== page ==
Temple University - Templar Yearbook (Philadelphia, PA)

 - Class of 1971

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Temple University - Templar Yearbook (Philadelphia, PA) online yearbook collection, 1971 Edition, Cover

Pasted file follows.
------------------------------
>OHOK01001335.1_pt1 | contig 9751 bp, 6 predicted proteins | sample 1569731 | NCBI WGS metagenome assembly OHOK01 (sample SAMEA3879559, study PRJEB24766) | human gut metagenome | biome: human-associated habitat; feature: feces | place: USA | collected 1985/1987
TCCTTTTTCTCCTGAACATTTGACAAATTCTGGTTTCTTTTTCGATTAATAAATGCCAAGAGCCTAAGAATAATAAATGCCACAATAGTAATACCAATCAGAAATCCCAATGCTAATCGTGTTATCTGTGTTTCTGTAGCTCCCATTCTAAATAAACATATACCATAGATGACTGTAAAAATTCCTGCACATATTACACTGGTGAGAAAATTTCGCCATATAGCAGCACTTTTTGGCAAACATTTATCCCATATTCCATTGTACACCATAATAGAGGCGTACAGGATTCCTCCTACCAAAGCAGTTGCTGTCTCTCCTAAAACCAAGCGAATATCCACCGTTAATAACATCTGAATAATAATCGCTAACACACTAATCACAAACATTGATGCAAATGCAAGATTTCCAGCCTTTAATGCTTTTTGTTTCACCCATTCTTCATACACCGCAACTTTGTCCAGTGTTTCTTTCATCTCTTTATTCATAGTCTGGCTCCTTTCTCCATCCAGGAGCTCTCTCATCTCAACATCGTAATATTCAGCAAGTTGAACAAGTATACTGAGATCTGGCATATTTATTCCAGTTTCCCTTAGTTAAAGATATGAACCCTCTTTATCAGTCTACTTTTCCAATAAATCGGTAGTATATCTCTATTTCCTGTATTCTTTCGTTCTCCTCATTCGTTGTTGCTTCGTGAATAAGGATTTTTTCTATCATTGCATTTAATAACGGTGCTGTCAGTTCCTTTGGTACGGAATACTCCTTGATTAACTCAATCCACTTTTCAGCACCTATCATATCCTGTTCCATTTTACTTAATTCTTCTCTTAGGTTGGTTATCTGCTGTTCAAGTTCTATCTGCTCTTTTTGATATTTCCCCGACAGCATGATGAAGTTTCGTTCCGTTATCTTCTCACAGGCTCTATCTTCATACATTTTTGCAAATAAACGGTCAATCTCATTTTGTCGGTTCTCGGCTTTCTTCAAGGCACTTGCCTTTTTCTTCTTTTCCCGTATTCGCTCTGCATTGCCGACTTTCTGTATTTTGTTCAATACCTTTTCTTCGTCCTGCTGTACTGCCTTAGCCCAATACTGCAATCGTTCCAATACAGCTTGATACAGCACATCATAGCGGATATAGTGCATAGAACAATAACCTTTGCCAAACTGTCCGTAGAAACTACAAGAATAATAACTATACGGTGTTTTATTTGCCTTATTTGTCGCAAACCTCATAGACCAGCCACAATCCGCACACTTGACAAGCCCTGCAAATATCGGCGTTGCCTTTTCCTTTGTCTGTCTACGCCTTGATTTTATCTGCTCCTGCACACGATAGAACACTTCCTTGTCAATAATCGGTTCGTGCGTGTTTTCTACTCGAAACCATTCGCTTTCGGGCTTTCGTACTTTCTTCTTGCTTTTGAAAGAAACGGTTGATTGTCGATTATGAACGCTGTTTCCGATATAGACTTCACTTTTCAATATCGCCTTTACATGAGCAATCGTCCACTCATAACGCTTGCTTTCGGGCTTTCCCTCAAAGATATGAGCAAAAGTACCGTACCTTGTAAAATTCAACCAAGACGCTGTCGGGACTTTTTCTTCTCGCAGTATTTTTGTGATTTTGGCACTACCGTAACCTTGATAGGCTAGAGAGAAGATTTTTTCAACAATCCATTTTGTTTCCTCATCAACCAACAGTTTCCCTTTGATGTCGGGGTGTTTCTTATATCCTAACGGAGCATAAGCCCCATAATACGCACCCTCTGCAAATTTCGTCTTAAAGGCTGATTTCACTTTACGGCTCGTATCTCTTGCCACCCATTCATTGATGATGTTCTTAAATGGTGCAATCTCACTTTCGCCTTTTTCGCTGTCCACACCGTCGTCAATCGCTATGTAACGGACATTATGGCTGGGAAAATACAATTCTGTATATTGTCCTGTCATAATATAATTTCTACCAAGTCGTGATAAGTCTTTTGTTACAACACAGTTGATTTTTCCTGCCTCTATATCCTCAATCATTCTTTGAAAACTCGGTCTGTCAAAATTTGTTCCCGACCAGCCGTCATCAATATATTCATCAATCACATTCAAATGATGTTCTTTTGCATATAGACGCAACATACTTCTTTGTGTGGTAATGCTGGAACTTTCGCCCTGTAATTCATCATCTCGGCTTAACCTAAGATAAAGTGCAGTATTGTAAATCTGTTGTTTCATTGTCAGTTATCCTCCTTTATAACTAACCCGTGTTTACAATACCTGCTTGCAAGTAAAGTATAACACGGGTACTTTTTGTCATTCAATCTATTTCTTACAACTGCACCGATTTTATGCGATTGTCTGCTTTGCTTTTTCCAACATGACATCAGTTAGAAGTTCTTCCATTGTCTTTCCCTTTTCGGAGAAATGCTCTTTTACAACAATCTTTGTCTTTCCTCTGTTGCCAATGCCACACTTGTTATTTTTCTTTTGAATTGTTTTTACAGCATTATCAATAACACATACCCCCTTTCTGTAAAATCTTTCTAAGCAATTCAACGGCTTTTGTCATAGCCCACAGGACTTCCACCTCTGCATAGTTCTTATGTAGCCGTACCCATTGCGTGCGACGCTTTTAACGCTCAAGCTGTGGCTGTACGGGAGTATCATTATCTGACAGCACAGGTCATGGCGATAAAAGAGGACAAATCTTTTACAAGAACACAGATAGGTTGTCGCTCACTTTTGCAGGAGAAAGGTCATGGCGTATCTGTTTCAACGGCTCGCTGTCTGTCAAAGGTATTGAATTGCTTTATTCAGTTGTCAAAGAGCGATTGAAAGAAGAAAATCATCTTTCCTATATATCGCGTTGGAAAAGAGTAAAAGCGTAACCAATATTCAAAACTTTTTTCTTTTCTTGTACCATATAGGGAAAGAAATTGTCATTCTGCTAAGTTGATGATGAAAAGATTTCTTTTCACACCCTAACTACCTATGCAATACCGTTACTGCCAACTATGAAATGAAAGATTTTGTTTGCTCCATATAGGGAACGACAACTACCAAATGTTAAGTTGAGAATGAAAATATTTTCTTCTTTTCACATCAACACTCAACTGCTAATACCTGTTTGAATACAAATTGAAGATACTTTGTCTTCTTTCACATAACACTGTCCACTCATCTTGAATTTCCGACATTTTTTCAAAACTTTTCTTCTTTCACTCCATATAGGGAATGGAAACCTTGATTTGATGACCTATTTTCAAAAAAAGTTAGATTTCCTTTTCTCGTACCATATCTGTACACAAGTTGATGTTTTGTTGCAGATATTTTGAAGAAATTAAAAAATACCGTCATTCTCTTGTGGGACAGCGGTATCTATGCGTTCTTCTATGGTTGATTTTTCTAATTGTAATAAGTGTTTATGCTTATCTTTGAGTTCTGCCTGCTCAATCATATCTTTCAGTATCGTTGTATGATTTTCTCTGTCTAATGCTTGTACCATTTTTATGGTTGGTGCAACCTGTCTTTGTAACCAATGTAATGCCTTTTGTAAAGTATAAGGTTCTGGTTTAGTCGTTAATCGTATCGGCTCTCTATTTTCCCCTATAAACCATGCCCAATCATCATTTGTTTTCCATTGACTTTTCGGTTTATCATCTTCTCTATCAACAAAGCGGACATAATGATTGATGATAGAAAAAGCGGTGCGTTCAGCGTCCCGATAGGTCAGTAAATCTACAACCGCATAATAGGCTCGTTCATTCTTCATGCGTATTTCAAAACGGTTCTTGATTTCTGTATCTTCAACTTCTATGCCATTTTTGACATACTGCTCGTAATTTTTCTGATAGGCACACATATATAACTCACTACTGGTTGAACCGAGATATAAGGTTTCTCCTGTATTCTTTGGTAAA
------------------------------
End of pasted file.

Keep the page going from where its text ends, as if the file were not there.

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Text from Pages 1 - 280 of the 1971 volume: